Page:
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The most noticeable thing about Arrowhead Records’ Jeff Griffith’s talent is how much it makes you think of the past. By that I mean you can’t help but think of sidling up to a bar at a local honky tonk, sitting down and listening to some honest to gosh country. There’s a definite reason for that, too. Jeff’s debut CD, “If It Ain’t One Thing It’s Another”, is 11 tracks of songs allowing this Texas native to give the listener a musical tour that includes two-steps, ballads and shuffles. Produced by legendary country entertainer Joe Stampley, who has a track record of producing fantastic music, says every project should start with hit songs. Joe adds, “When you put a great song with a great country voice like Jeff's and the best pickers in the world, it turns into magic.”

Radio programmers are already familiar with Jeff's first two hits from the album, "Drinkin' Thing" (#34 Music Row / #9 Texas Music) and "If It Ain't One Thing It's Another" (#32 Music Row / #20 Texas Music). Jeff's current single, "I'm Your Radio," released in mid-August, is lighting up the phones and moving up the Music Row chart (#53).

About this latest display of his talent, Jeff says, "This is the album I've always dreamed of making."

"This is the album I've always dreamed of making," says Jeff.  The great thing about Jeff’s voice is it can make you think of past ‘loves gone wrong’ fondly ("She Reminds Me Of You"), or take you to that time you were just as happy to sneak away from the rest of the world to go fishing ("Fishin' Forever"). Jeff handles the slow numbers ("She Reminds Me Of You," "It Was Always So Easy," "Whiskey Talkin'") with a passion that is palpable.  There are no missteps here - just solid tunes, written by songwriters like Dean Dillon, Frank Dycus, Doodle Owens, Wayne Carson and Tony Stampley, and sung by a singer who's not afraid to show he is country.

Born in the small town of Santa Fe, Texas and raised on a dairy farm, Jeff’s parents bought him his first guitar when he was just seven. His first public performance came when he was just a scrawny eighth-grader. “I was nervous, don’t get me wrong,” he says. “But when that curtain went up, and we started playing ‘Johnny B. Good,’ I knew that performing was what I wanted to do.” And he did, playing lead guitar in a cover band and working the honky tonks around Houston for the next few years. “I was so young when I started, just 14,” he says. “I had to have a chaperone!” It was fun while it lasted, but reality came crashing in when his father suffered a debilitating stroke when Jeff was just 17. “He had a concrete business,” Griffith says of his father. “And after the stroke he couldn’t work. I’d just married my childhood sweetheart, Donna, and I quit school to take over the business to support my folks.” Shortly thereafter, the first of Jeff’s three children were born. “I made myself a promise then,” says Griffith. “I’d quit performing professionally and focus on being a family man. I’d get my kids through high school – and then I’d pursue making music again.”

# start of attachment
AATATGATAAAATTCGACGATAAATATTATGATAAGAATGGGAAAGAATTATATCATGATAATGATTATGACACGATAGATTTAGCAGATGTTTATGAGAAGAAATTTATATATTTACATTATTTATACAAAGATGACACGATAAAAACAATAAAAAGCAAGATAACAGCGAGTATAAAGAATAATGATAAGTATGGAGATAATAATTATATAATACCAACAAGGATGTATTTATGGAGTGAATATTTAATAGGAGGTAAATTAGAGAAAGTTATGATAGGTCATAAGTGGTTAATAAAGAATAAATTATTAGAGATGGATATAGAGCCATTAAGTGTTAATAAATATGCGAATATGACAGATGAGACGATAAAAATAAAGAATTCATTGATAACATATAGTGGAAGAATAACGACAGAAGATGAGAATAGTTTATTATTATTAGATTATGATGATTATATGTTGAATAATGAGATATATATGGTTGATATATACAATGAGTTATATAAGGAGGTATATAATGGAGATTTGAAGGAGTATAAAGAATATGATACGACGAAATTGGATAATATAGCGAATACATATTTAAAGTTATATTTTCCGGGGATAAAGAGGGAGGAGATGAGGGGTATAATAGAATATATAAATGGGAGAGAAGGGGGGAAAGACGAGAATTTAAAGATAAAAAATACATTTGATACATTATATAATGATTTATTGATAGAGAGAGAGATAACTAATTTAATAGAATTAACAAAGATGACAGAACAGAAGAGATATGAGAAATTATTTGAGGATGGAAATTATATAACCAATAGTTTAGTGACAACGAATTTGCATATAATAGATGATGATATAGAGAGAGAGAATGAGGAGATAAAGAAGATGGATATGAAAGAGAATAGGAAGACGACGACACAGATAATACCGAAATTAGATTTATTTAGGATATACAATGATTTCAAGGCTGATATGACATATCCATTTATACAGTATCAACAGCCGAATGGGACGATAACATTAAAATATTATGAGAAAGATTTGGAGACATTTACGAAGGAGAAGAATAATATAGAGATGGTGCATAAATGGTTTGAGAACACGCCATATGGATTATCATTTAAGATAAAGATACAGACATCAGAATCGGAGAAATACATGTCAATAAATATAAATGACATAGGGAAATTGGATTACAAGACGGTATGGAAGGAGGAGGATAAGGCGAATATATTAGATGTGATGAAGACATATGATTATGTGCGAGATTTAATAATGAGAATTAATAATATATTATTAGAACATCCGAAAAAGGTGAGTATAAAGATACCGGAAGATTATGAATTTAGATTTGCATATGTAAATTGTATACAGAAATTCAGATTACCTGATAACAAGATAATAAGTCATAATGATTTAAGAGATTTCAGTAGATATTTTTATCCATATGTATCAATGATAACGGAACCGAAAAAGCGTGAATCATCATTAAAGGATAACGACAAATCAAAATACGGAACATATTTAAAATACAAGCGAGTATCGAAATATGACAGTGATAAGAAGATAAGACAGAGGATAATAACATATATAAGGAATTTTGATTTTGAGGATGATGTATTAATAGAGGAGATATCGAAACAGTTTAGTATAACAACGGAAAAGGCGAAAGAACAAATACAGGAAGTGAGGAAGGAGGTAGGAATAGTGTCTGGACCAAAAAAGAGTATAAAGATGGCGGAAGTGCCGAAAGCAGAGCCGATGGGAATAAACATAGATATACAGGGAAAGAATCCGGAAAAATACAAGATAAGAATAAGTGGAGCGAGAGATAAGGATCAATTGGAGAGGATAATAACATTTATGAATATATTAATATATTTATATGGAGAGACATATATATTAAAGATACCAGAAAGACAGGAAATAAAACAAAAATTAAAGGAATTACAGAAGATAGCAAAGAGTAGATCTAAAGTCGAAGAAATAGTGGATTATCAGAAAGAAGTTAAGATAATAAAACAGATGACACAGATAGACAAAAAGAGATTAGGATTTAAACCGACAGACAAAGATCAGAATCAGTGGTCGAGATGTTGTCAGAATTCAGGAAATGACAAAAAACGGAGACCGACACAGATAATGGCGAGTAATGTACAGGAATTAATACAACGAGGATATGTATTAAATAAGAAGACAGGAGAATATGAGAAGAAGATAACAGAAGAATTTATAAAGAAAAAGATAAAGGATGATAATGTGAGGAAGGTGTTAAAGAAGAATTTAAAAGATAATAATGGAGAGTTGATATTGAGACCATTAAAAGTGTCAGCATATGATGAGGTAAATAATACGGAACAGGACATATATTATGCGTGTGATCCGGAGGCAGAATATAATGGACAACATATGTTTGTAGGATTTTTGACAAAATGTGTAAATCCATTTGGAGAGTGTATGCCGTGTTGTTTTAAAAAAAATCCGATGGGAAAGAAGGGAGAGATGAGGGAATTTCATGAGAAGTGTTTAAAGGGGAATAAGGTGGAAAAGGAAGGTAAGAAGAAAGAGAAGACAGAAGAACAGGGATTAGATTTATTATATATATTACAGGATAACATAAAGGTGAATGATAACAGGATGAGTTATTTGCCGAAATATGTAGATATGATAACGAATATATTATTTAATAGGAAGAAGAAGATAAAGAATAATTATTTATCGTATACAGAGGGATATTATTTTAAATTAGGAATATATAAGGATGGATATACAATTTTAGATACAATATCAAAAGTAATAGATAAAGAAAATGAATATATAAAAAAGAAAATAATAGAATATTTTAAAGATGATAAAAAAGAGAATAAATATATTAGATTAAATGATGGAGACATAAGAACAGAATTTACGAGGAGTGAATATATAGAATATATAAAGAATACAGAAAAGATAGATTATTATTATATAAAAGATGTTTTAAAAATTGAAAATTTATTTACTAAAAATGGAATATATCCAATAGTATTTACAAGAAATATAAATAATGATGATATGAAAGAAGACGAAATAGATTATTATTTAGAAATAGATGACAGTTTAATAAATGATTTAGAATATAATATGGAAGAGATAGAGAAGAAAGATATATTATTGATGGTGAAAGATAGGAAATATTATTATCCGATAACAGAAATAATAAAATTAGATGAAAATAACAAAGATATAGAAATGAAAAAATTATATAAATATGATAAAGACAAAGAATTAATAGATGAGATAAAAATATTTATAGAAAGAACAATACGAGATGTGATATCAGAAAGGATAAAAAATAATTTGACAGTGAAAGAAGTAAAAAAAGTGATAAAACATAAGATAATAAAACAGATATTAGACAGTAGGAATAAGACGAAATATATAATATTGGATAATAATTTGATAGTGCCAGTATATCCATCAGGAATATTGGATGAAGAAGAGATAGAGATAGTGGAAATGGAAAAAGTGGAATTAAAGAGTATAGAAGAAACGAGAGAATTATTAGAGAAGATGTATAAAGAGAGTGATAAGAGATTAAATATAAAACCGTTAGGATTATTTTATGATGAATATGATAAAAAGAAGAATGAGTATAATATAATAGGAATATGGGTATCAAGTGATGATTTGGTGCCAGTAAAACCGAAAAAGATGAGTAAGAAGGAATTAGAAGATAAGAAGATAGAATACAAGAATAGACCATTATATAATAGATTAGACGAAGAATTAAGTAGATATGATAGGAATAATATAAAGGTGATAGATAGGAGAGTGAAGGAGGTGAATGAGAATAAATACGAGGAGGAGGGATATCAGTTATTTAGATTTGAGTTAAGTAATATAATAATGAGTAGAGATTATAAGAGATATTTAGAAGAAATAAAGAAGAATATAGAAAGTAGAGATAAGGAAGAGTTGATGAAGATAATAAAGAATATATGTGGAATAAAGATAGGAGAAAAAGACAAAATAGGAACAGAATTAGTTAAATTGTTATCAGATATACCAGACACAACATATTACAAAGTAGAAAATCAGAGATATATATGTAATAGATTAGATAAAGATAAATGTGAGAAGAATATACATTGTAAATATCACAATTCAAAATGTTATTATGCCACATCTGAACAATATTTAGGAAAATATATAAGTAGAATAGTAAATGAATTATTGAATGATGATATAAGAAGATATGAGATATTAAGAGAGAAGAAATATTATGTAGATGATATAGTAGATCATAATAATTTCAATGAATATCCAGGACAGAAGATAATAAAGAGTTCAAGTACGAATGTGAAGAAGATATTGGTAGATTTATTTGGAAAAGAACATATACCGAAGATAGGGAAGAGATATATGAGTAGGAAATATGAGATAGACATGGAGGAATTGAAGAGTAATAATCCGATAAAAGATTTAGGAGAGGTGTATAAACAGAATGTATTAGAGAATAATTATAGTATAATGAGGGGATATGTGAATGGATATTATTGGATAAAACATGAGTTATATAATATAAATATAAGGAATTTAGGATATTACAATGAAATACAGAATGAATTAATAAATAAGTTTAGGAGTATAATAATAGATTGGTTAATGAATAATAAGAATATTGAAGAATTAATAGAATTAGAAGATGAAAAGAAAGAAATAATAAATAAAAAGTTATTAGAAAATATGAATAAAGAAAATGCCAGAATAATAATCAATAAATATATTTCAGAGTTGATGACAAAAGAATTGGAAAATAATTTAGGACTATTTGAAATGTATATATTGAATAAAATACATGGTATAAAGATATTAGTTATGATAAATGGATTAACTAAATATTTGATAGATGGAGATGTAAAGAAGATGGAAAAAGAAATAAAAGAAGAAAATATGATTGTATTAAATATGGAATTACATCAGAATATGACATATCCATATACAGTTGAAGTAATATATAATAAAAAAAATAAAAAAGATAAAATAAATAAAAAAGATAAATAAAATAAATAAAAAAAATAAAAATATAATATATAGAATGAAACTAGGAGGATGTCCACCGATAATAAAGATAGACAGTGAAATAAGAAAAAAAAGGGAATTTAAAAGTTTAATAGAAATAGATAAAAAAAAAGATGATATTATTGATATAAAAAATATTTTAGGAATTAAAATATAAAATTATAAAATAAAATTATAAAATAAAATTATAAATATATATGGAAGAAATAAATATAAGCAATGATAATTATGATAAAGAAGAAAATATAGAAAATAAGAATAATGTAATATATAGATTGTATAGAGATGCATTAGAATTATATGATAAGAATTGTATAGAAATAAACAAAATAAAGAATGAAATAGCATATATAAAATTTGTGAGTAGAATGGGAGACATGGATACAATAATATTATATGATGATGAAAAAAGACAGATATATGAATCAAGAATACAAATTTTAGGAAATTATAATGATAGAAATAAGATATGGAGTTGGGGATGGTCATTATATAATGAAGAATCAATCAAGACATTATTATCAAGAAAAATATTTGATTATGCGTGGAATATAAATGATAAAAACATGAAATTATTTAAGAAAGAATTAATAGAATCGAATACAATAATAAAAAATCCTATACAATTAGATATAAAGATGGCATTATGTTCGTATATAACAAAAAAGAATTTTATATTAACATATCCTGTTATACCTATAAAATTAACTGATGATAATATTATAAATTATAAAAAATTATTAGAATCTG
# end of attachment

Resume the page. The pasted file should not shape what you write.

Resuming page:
Jeff’s youngest child was just three months away from her graduation when his good friend and manager Charlie Patterson were talking about Jeff’s music. “I’d been playing the club circuit around San Antonio, basically gigging every chance I got,” he says.

“When Charlie asked his friend Joe Stampley what I should do next, Joe said he needed to hear me sing before he could give us any advice. Now I live on a ranch in Spring Branch, Texas and I’ve only been out of the state twice in my life. I work hard all week, and play shows every weekend. I’m just a regular guy who hunts and fishes, but here I was, going off to Nashville to audition for a country legend. Next thing you know, I’m in this man’s living room - just me and an acoustic guitar. Gosh, I was nervous,” he says with a laugh. Nerves couldn’t hide his talent though, and Stampley stopped Griffith halfway through his rendition of Craig Morgan’s “Almost Home,” saying he’d heard all he needed to hear. Jeff thought he’d blown the audition, but Stampley picked up the phone, called Patterson and said, “We’ve got to make an album on this guy.”

Make an album they did, after listening to hundreds of songs, and finding more treasures by songwriters like Whitey Shafer, Doodle Owens, and Joe and Tony Stampley. “I’m just a down-to-earth, hard-working kind of guy who loves traditional country music,” Griffith says. “I play the banjo and the mandolin on stage at a time when most entertainers don’t even use fiddles or steel guitar. I use ‘em all, and I play music that folks can dance to, too, so we had to look long and hard for songs that suited my style.” It’s a style that is unique: born of tradition, honed by years of longing, and given fresh life by a man with a passion. “God gave me my talent, and I’m thankful for it,” Griffith says. “Now it’s up to me to make something of it.” Jeff reflects upon the 1980’s re-birth of traditional country credited to Randy Travis: “If he could do it, so can I,” he says. And when Jeff Griffith says it, you believe it, too.

For information about Jeff’s music go to: